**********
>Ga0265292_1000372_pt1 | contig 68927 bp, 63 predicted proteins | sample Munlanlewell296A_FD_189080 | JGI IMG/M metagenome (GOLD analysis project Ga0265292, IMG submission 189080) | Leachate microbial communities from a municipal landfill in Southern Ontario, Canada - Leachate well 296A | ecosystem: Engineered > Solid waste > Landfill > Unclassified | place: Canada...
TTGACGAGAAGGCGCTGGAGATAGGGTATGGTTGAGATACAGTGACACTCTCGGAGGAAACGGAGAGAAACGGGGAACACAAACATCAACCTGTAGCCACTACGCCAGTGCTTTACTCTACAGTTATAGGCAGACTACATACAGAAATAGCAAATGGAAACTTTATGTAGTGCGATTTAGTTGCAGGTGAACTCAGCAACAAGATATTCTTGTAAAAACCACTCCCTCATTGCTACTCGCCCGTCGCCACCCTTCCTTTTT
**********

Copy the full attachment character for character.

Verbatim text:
>Ga0265292_1000372_pt1 | contig 68927 bp, 63 predicted proteins | sample Munlanlewell296A_FD_189080 | JGI IMG/M metagenome (GOLD analysis project Ga0265292, IMG submission 189080) | Leachate microbial communities from a municipal landfill in Southern Ontario, Canada - Leachate well 296A | ecosystem: Engineered > Solid waste > Landfill > Unclassified | place: Canada...
TTGACGAGAAGGCGCTGGAGATAGGGTATGGTTGAGATACAGTGACACTCTCGGAGGAAACGGAGAGAAACGGGGAACACAAACATCAACCTGTAGCCACTACGCCAGTGCTTTACTCTACAGTTATAGGCAGACTACATACAGAAATAGCAAATGGAAACTTTATGTAGTGCGATTTAGTTGCAGGTGAACTCAGCAACAAGATATTCTTGTAAAAACCACTCCCTCATTGCTACTCGCCCGTCGCCACCCTTCCTTTTT